There is a master and his subservient slave. Living with a dog in a deserted house, Gyu-nam makes her living by pasting fliers for missing puppies on the street. Won-young, who runs a real estate agency, forces Gyu-nam to keep his work and treats him cruelly without any guilt. In-ae neglects her crying daughter, and only cherishes her pet puppy. She has been having an illicit love affair with Won-young. In their neighborhood, puppies and people keep disappearing without a trace. Fliers for missing puppies pasted on the walls begin to be replaced by ones for missing people. In Missing Person, people are unfeeling and callous. Living in a jungle here the strong prey upon the weak, they wield as much power as they have. They arrange reasonable compromises with the power whose logic is to be weak to the strong and strong to he weak. Gyu-nam, located at the end of this chain of predator and prey, is like a dog that wags its tail even when kicked by its owner. People do violence to other people, without any distinction between good and evil and for no good reason. The film follows these people with subtly oscillating eyes. Point of view shots, ambiguous between restless and impatient, amplify the tension of the film. With our own eyes, we see what creates this sense of tension. We also observe that the chain of violence and domination continually moves in a circle. In this way, Missing Person lays bare the desolate inner landscape of contemporary people who turn away from uncomfortable things and ignore them.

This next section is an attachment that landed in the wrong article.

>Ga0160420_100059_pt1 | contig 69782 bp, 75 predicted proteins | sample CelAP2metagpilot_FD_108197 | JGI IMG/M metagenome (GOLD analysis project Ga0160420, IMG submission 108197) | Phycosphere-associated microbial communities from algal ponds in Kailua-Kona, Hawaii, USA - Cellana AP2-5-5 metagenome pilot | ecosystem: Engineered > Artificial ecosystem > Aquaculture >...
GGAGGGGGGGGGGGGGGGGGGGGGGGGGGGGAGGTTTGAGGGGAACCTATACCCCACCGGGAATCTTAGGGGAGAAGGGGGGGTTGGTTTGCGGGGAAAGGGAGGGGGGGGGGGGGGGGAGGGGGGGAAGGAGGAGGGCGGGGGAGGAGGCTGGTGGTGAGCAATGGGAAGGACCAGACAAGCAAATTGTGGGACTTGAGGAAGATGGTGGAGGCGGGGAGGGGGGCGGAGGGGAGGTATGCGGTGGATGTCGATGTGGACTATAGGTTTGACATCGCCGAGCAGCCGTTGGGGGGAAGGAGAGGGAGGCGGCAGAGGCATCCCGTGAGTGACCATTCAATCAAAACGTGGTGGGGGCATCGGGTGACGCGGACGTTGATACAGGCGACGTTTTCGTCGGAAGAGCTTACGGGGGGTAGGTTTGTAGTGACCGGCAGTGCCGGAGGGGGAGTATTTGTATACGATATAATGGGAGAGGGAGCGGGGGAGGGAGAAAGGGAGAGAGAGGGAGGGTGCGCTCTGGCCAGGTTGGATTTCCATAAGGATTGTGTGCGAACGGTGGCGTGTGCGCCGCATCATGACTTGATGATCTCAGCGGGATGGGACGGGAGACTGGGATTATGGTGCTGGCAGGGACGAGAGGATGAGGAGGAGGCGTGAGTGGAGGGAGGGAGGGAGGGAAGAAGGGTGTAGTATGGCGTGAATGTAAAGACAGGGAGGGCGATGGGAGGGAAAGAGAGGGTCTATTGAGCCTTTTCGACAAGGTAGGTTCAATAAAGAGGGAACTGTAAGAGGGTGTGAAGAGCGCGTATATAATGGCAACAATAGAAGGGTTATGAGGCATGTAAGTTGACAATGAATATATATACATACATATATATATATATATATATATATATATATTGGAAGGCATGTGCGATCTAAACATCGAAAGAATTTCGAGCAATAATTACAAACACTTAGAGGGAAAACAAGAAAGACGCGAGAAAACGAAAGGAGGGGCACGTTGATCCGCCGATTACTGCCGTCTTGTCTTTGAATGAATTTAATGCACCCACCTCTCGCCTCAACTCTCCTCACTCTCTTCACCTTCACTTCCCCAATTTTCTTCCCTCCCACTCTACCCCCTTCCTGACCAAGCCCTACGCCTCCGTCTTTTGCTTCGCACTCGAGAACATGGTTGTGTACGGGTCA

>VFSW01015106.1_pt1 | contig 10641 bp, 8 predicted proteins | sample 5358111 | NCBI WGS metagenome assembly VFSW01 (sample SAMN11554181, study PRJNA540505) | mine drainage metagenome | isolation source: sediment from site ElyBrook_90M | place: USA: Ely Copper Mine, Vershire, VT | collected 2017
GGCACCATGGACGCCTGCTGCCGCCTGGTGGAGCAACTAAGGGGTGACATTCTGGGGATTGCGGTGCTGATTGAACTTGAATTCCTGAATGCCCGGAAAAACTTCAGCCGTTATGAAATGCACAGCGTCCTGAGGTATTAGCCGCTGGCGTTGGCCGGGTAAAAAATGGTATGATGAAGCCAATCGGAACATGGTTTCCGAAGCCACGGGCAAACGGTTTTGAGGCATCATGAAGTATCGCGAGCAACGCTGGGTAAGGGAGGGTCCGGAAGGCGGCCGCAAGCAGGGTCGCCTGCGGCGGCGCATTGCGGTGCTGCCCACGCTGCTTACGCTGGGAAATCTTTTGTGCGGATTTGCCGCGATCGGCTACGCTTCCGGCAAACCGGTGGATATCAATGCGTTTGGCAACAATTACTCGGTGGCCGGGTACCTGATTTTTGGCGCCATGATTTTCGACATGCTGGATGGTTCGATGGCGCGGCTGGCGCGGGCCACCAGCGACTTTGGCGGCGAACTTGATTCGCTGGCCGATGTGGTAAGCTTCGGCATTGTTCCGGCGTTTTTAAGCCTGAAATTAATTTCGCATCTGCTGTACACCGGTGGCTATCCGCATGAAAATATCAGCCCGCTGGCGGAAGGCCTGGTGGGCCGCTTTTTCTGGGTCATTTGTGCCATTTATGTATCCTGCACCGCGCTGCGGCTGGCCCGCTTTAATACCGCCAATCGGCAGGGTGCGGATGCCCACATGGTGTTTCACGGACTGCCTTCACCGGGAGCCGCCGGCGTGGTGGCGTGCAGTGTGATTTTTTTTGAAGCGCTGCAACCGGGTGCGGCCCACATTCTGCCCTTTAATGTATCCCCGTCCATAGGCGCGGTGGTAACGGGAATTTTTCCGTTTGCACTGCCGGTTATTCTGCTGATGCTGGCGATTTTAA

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(54999) Jeonju Cine Complex, 22, Jeonjugaeksa 3-gil, Wansan-gu, Jeonju-si, Jeollabuk-do, Republic of Korea
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